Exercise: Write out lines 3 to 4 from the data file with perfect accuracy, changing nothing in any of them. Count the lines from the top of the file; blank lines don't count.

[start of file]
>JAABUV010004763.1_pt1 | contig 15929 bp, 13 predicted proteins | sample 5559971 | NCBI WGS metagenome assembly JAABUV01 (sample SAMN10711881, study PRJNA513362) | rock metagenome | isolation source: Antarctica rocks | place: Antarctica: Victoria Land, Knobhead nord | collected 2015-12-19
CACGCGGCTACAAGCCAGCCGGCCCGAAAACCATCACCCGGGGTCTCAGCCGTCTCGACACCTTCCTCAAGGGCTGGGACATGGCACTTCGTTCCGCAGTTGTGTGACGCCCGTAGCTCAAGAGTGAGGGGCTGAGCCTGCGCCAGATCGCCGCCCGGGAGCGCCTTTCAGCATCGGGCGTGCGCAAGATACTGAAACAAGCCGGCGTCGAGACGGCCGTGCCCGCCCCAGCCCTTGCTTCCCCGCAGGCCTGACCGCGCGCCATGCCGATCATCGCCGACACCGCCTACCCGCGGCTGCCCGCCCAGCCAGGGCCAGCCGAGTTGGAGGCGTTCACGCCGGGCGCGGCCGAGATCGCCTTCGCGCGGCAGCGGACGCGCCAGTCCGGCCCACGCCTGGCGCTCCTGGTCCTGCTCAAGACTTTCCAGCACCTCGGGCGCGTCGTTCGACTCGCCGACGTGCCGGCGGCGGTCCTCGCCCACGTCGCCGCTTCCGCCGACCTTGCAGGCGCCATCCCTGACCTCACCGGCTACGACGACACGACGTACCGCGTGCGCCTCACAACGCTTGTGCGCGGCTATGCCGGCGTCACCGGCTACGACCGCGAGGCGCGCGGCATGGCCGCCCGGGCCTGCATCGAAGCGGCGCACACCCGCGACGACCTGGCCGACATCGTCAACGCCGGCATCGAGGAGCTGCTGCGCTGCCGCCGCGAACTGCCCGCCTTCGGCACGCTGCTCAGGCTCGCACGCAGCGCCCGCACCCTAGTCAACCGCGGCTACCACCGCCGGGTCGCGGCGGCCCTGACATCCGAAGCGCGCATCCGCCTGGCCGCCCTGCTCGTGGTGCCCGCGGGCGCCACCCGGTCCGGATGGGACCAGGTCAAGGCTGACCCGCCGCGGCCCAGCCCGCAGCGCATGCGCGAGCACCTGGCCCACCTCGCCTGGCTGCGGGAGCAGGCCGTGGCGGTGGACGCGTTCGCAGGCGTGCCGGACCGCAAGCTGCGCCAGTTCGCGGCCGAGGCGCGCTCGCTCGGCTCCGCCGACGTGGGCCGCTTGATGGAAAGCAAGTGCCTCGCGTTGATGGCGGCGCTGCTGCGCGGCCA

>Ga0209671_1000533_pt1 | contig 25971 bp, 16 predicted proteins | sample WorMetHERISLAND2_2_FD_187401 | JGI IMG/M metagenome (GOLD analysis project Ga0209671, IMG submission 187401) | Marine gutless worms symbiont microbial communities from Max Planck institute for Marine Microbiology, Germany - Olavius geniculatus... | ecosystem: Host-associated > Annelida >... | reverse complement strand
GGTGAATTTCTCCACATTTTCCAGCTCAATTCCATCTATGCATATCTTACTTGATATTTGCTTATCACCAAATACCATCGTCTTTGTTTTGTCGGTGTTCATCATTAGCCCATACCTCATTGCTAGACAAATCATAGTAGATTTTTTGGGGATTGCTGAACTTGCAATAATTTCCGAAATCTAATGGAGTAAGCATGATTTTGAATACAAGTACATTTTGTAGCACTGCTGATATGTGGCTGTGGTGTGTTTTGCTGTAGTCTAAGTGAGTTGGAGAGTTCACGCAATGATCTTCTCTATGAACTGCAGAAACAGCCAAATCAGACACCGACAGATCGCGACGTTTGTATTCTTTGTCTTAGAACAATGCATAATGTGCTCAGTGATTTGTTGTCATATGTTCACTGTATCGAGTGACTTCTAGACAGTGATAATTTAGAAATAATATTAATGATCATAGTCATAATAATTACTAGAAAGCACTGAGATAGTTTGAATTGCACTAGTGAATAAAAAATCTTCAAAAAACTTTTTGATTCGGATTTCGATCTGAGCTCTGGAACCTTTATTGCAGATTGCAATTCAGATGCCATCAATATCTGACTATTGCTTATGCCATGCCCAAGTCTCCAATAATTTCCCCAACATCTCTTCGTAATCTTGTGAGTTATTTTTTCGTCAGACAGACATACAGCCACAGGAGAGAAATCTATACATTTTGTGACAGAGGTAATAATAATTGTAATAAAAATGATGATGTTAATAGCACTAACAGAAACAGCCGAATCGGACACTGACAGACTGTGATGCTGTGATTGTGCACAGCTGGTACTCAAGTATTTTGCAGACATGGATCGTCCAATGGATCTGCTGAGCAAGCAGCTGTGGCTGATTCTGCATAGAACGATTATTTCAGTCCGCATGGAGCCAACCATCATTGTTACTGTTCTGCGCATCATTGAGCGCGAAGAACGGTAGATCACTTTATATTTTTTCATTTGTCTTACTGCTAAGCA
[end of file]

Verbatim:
>Ga0209671_1000533_pt1 | contig 25971 bp, 16 predicted proteins | sample WorMetHERISLAND2_2_FD_187401 | JGI IMG/M metagenome (GOLD analysis project Ga0209671, IMG submission 187401) | Marine gutless worms symbiont microbial communities from Max Planck institute for Marine Microbiology, Germany - Olavius geniculatus... | ecosystem: Host-associated > Annelida >... | reverse complement strand
GGTGAATTTCTCCACATTTTCCAGCTCAATTCCATCTATGCATATCTTACTTGATATTTGCTTATCACCAAATACCATCGTCTTTGTTTTGTCGGTGTTCATCATTAGCCCATACCTCATTGCTAGACAAATCATAGTAGATTTTTTGGGGATTGCTGAACTTGCAATAATTTCCGAAATCTAATGGAGTAAGCATGATTTTGAATACAAGTACATTTTGTAGCACTGCTGATATGTGGCTGTGGTGTGTTTTGCTGTAGTCTAAGTGAGTTGGAGAGTTCACGCAATGATCTTCTCTATGAACTGCAGAAACAGCCAAATCAGACACCGACAGATCGCGACGTTTGTATTCTTTGTCTTAGAACAATGCATAATGTGCTCAGTGATTTGTTGTCATATGTTCACTGTATCGAGTGACTTCTAGACAGTGATAATTTAGAAATAATATTAATGATCATAGTCATAATAATTACTAGAAAGCACTGAGATAGTTTGAATTGCACTAGTGAATAAAAAATCTTCAAAAAACTTTTTGATTCGGATTTCGATCTGAGCTCTGGAACCTTTATTGCAGATTGCAATTCAGATGCCATCAATATCTGACTATTGCTTATGCCATGCCCAAGTCTCCAATAATTTCCCCAACATCTCTTCGTAATCTTGTGAGTTATTTTTTCGTCAGACAGACATACAGCCACAGGAGAGAAATCTATACATTTTGTGACAGAGGTAATAATAATTGTAATAAAAATGATGATGTTAATAGCACTAACAGAAACAGCCGAATCGGACACTGACAGACTGTGATGCTGTGATTGTGCACAGCTGGTACTCAAGTATTTTGCAGACATGGATCGTCCAATGGATCTGCTGAGCAAGCAGCTGTGGCTGATTCTGCATAGAACGATTATTTCAGTCCGCATGGAGCCAACCATCATTGTTACTGTTCTGCGCATCATTGAGCGCGAAGAACGGTAGATCACTTTATATTTTTTCATTTGTCTTACTGCTAAGCA